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Unplanned Pregnancy: Financial Triage When You’re Expecting

Jan. 16, 2015
Managing Money, Personal Finance
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Some couples wrestling to pay the bills this month from Santa’s most recent visit may soon be greeted by another pricy surprise: The stork is on the way.

The holiday months of November and December also are statistically among the most popular months to conceive a child. But no matter the season, nearly 50% of all pregnancies are unplanned, according to a 2011 study.

For people who decide to have a child — and about six of every 10 unexpected pregnancies go to full term, statistics show — the potent mixture of emotions often include this explosive thought: How am I going to financially support this child?

Any money worries you had in the past, that was mere practice for this big game, financial experts say. If you weren’t operating within a budget before, that needs to change now.


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“Children force that hand … this laissez faire attitude (about money) is not going to work anymore,” says financial planner Chad Nehring of Appleton, Wisconsin. “People’s first reaction is often, ‘What is this going to cost?’ Things like diapers, formula versus breast feeding, baby furniture, day care — all these different things that come into play that have never been on your radar before.

Nehring has two daughters, ages 10 and 12. “These are major expenses that go from being not on your radar to not only on your radar, but close — it’s less than a year,” he says.

Here are the financial planning steps to prepare for your newborn life:

Relax, and look at BK (before kids) spending

“First thing: Don’t panic,” Nehring says. Remember that people have been taking care of children ever since there’s been, well, people.

Next, figure out “your BK — ‘before kids’ — spending patterns,” Nehring says. If you haven’t tracked your spending before, enjoy the first 30 days of pregnancy spending as you normally do but diligently tracking every dollar. “You need to build a realistic dataset” before you can build a budget. That means seeing how much surplus you have, excess you’ve spent or areas you can cut, he says.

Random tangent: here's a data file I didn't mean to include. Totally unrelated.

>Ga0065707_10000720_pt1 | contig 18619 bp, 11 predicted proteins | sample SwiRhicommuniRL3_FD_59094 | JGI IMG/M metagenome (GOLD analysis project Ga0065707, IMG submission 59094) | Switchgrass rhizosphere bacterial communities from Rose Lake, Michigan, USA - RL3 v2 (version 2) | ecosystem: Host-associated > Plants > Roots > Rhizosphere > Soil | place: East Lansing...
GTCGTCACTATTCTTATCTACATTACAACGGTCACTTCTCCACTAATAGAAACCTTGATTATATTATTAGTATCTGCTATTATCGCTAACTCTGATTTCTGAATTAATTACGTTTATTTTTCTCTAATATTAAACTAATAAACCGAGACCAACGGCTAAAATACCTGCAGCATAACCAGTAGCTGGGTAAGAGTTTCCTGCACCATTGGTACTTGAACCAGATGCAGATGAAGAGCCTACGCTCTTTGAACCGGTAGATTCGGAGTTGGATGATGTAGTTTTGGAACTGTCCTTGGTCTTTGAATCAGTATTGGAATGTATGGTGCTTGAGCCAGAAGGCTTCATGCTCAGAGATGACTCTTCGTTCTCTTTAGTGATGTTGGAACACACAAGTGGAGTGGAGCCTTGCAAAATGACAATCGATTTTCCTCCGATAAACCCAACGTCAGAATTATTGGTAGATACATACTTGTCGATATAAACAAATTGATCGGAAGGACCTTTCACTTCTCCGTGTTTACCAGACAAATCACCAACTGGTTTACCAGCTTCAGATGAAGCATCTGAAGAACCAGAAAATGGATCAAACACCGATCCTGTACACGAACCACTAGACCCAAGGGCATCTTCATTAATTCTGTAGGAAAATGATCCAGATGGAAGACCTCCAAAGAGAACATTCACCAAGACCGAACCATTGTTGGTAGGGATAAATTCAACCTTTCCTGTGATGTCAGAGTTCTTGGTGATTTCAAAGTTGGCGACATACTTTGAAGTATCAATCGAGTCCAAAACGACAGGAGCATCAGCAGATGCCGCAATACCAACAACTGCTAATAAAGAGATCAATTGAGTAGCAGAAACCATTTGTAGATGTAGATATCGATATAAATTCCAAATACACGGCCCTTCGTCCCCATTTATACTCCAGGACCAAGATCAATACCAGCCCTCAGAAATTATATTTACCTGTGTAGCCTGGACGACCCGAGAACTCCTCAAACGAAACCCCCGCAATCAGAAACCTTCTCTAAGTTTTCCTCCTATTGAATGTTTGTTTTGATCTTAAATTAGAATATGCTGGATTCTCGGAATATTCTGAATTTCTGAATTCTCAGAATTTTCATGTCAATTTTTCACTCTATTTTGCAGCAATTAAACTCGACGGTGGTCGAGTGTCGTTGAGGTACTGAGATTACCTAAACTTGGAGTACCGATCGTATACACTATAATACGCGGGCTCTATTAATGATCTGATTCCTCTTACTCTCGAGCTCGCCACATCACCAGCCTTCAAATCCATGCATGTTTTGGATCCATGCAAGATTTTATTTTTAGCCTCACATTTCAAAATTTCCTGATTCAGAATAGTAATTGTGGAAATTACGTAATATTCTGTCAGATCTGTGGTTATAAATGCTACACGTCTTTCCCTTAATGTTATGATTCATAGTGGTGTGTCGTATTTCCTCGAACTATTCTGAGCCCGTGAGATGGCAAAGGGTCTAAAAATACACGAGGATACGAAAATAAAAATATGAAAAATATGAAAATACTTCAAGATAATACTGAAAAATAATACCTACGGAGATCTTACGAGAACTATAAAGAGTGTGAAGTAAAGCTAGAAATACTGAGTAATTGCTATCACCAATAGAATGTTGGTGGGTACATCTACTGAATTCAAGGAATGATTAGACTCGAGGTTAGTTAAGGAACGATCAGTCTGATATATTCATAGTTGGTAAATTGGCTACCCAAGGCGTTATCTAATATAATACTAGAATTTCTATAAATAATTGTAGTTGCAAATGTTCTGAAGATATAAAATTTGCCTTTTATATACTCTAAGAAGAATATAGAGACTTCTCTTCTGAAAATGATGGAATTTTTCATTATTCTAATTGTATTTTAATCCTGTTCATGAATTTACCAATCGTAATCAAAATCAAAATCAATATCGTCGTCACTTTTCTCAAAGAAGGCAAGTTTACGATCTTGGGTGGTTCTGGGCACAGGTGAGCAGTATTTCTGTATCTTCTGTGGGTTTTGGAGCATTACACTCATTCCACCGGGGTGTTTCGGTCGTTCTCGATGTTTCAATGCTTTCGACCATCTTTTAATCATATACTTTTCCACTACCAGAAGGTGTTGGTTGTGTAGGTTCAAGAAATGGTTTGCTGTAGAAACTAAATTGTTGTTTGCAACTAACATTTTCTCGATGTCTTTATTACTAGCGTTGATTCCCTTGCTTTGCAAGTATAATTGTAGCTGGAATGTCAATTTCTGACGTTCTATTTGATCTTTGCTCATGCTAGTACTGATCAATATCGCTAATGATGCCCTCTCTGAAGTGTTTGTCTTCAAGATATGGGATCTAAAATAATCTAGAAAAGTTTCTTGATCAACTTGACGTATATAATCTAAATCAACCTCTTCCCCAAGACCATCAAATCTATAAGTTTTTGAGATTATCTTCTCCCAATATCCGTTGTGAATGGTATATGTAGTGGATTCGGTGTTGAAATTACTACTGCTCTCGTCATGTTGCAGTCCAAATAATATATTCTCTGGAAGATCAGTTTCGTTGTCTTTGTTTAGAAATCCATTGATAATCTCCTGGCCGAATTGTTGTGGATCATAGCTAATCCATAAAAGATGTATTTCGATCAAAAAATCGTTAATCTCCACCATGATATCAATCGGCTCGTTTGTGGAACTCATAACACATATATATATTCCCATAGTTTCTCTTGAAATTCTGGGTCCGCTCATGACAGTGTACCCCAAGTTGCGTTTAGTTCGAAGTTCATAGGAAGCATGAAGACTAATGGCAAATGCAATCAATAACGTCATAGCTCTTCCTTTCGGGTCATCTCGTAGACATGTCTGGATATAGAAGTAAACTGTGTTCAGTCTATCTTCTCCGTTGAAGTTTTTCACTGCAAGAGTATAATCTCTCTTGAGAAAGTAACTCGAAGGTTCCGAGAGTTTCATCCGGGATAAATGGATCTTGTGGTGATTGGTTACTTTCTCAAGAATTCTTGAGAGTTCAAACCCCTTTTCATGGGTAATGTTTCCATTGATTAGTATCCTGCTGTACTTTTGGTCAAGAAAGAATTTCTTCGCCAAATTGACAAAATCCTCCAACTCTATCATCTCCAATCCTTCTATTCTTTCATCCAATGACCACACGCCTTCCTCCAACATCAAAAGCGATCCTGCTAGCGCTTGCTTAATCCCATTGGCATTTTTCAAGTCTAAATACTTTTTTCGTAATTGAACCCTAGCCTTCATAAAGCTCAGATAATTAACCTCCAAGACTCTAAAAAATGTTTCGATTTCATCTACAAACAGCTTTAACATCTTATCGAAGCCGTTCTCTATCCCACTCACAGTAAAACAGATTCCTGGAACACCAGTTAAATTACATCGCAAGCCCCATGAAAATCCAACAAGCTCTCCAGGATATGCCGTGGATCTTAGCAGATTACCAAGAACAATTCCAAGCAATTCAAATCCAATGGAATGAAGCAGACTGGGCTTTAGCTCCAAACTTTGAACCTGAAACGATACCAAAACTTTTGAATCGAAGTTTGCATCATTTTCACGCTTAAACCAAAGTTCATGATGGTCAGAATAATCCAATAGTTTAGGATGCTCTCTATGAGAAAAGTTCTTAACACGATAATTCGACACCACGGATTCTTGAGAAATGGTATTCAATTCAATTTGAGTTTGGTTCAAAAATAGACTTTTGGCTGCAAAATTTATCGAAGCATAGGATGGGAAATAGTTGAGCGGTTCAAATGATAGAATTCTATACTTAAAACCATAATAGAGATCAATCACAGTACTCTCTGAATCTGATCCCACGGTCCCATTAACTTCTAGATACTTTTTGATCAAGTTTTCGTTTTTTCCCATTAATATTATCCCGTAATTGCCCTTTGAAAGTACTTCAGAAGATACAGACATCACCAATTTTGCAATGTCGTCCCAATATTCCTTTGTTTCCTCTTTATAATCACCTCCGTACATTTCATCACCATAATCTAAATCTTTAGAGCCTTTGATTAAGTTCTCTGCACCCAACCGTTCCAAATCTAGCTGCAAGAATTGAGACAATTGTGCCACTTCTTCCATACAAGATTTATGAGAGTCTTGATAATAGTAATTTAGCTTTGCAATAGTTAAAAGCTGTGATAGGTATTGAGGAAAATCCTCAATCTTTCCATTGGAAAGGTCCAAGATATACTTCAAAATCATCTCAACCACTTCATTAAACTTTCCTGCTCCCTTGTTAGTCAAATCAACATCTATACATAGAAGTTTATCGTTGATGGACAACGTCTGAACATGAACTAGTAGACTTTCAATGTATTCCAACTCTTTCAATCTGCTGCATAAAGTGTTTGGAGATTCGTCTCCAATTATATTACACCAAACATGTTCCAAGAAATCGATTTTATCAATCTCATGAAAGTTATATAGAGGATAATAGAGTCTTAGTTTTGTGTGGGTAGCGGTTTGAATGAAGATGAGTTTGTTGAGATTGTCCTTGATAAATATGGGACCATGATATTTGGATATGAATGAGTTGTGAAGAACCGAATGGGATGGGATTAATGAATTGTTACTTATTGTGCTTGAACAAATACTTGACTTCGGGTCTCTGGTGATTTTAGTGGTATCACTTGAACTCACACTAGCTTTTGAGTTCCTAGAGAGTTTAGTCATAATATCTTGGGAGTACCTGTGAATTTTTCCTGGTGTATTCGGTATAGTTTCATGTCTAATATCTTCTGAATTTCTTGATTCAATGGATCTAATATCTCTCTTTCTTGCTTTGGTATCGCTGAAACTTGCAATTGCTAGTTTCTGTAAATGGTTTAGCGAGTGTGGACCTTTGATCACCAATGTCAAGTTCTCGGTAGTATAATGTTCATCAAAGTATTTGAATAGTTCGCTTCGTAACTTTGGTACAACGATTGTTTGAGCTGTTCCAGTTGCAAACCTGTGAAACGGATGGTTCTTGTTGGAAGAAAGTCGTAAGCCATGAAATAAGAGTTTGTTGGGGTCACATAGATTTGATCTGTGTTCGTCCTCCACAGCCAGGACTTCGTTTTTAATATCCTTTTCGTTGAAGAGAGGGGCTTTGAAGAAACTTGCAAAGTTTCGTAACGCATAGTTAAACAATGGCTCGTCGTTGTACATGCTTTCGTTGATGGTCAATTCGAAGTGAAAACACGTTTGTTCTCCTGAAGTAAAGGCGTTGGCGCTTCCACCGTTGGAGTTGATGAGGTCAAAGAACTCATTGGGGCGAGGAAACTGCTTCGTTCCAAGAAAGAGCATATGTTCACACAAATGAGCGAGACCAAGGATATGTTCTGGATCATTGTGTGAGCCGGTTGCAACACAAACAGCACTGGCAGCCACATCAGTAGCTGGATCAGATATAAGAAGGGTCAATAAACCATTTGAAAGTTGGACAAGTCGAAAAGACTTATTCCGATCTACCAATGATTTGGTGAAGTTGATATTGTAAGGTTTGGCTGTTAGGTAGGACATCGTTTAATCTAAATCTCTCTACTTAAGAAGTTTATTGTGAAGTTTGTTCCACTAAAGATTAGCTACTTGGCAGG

Then talk to a family member or friend who has recently had a baby and get a sense of the outlay for baby furniture and monthly costs. “Chances are, your mileage isn’t going to vary a lot,” he says.

Get ready for the delivery room

One of the greatest immediate costs will be prenatal care and delivery. If you haven’t spent time sweating the details of your health insurance policy, that’s about to change. With the help of your insurance company and doctor, ask for a full estimate of costs to you for prenatal care, tests and delivery, says Martine Brousse, head of ADVIMED, a patient billing advocacy company. Even with insurance, out-of-pocket expenses for the delivery alone averages more than $2,000, according to a 2013 study.

“The most important thing is making sure — and I mean 100% sure, preferably in writing — is that the doctor is in-network with your insurance,” Brousse says. “Then the price the patient is responsible for will be much lower.”

Also make sure the doctor’s billing department is sending tests to labs that are also within your insurance carrier’s network.

If you want continuing care with a physician who is out of your insurance network, there are two things you can do: file a “continuation of care waiver” with your insurance provider or ask if they can set up a one-time contract with your preferred doctor. “It can be done — it’s one of the secrets of the business,” she says.

Day care, life insurance and college

Kids in daycareAfter the baby comes, some expenses are obvious — diapers, formula and the like — and others are not. “We had higher heating bills when our children were born because we kept the house warmer,” Nehring recalls.

For couples living on two incomes, the choice for one spouse to stay at home is increasingly becoming a financial decision as well as an emotional one, according to a Pew Research Center report. The cost of sending a kid to day care ranges widely depending on location, but in many parts of the U.S., it can be as high as in-state college tuition.

“When both of my daughters were in day care, that bill was more than our mortgage,” Nehring says. “It was a huge cost for 18 months.”

New parents often fret about future college payments, but the next step in long-range planning should be financially protecting your family in case of your sudden departure. “You should be looking at a will with powers of attorney” that designates who manages your financial affairs if you are unable, Nehring says. You should also get life insurance and consider disability insurance.

It’s easy to feel overwhelmed, but the new financial world of parenthood is manageable, if you take it one step at a time. “When it comes to kids, you will always find a way, Nehring says. “That’s more human nature or psychology than finance — we will always find a way.”

Images via iStock.